For all of these reasons, I believe that the court's support of these efforts that suppress or discourage political association and expression should have been considered further.



With respect to the uses of home addresses,see Prana A. Topper, Note, The Threatening Internet, 33 Colum. Hum. Rts. L.Rev. 189, 236 (Fall 2002) (discussing the appropriateness of abortion rights advocates posting the home address and other personal information of abortion opponents in responses to the Nuremberg Files case). Also, note that in the context of commercial privacy protections, a home address is considered quite personal information. See Jeffrey S. Lehman, address to the Conference on Law, Policy, and the Convergence of Telecommunications and Computing Technologies in 2001 Mich. Telecomm. and Tech. L.Rev. 1 (unpaginated) (Westlaw page 109 of 386); Matthew Diller, et al., Privatization in Practice: Human Services, 28 Fordham Urb. L.J. 1435, 1439-40 (2001) (discussing proposed legislation to prohibit contractors from selling "private information, such as social security numbers, income information and home addresses").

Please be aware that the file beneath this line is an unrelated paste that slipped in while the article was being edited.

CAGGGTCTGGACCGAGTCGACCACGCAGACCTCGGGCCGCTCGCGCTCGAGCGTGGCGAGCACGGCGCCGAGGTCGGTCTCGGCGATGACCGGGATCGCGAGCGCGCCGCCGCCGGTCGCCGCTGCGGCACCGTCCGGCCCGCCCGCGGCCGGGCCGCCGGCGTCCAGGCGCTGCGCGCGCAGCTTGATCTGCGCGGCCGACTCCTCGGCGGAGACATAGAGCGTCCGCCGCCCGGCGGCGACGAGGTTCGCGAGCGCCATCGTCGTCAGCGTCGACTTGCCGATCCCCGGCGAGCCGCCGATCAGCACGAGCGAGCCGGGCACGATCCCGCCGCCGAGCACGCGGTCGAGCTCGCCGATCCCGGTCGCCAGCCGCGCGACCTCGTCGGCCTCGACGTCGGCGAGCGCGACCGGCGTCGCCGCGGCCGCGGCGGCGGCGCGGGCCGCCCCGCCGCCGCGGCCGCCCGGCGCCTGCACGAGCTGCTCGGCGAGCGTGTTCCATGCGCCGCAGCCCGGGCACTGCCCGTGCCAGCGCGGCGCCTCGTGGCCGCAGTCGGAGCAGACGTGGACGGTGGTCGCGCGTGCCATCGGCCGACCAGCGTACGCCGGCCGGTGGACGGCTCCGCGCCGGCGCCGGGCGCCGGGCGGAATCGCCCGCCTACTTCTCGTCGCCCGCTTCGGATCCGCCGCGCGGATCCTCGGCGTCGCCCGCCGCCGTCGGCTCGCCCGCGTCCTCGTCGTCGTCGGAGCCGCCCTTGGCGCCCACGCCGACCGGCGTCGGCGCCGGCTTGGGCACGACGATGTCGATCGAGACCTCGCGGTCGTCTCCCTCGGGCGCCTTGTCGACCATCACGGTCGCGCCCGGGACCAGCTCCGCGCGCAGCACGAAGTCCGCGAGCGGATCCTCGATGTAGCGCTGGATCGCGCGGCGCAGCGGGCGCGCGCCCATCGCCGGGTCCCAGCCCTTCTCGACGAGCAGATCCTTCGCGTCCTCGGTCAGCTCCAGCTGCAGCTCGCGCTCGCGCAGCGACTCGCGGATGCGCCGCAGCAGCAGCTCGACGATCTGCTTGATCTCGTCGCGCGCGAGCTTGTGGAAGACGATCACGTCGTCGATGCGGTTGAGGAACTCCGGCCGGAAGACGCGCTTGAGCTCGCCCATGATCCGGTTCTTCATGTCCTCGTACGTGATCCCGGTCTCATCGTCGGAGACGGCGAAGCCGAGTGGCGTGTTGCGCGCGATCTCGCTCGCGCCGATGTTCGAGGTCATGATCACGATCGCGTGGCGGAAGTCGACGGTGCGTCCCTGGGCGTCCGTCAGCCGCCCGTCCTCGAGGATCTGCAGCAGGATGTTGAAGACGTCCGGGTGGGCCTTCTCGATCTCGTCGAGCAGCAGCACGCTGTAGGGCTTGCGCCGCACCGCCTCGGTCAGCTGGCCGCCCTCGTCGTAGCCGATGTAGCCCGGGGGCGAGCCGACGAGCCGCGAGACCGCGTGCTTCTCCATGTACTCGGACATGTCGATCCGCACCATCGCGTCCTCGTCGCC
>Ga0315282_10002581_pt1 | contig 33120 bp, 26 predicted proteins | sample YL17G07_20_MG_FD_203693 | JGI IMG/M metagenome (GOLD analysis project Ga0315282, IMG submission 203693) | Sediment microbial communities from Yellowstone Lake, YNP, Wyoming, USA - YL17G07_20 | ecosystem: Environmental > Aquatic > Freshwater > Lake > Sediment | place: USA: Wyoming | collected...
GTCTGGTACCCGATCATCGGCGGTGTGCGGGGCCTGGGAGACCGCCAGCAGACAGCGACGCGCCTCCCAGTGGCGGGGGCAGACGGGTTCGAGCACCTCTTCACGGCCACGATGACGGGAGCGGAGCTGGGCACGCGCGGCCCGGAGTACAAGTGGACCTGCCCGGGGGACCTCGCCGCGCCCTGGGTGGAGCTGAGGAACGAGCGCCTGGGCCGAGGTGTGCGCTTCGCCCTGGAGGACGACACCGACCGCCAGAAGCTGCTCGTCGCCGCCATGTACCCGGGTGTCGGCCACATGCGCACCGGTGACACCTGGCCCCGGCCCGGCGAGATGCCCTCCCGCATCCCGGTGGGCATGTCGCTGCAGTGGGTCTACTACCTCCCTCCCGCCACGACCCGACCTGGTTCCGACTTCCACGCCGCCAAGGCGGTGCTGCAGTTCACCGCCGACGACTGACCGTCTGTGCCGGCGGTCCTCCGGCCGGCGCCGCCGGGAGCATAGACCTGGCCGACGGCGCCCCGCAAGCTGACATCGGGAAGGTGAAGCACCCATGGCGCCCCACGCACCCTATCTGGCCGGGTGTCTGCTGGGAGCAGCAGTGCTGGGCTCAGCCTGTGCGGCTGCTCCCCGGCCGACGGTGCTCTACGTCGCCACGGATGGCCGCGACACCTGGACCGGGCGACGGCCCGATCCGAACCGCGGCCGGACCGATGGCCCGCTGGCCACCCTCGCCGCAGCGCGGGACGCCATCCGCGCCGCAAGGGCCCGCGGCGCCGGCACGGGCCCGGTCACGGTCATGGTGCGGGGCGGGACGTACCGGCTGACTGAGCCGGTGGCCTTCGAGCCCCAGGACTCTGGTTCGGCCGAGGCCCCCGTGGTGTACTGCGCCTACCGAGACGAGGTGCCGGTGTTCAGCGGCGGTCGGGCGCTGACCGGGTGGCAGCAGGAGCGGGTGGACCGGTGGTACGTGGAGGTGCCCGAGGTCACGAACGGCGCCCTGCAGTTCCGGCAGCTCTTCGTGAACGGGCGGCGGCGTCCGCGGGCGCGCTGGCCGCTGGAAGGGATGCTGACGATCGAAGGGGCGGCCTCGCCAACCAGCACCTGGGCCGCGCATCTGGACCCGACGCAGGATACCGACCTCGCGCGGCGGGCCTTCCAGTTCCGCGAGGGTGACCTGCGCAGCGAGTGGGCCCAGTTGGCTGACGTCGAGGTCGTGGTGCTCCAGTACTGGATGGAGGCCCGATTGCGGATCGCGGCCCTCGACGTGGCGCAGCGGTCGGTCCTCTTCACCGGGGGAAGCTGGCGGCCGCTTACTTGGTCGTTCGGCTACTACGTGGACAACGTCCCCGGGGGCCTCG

If Judge Merritt, or the reader, believe that the First Amendment considerations for compelled disclosure of the fact that one has a driver's license or is registered to vote are little different from those involved in disclosure of a maximum contribution to (merely for illustration) David Duke or Lenora Fulani — then I am unlikely to be able to persuade them otherwise.




MERRITT, Circuit Judge.


Campaign finance reform has become an intensely partisan, national political issue in which the First Amendment is constantly raised as a shibboleth to defeat any regulation of political contributions and any disclosure requirements that our elected officials enact. The judges must intervene to save the day. That is the climate in which this case arises. And that is the context in which my distinguished dissenting colleague, with a Latin legalism, colorfully refers to my discussion of the home address disclosure requirements in this case as "cavalier" "ipse dixit."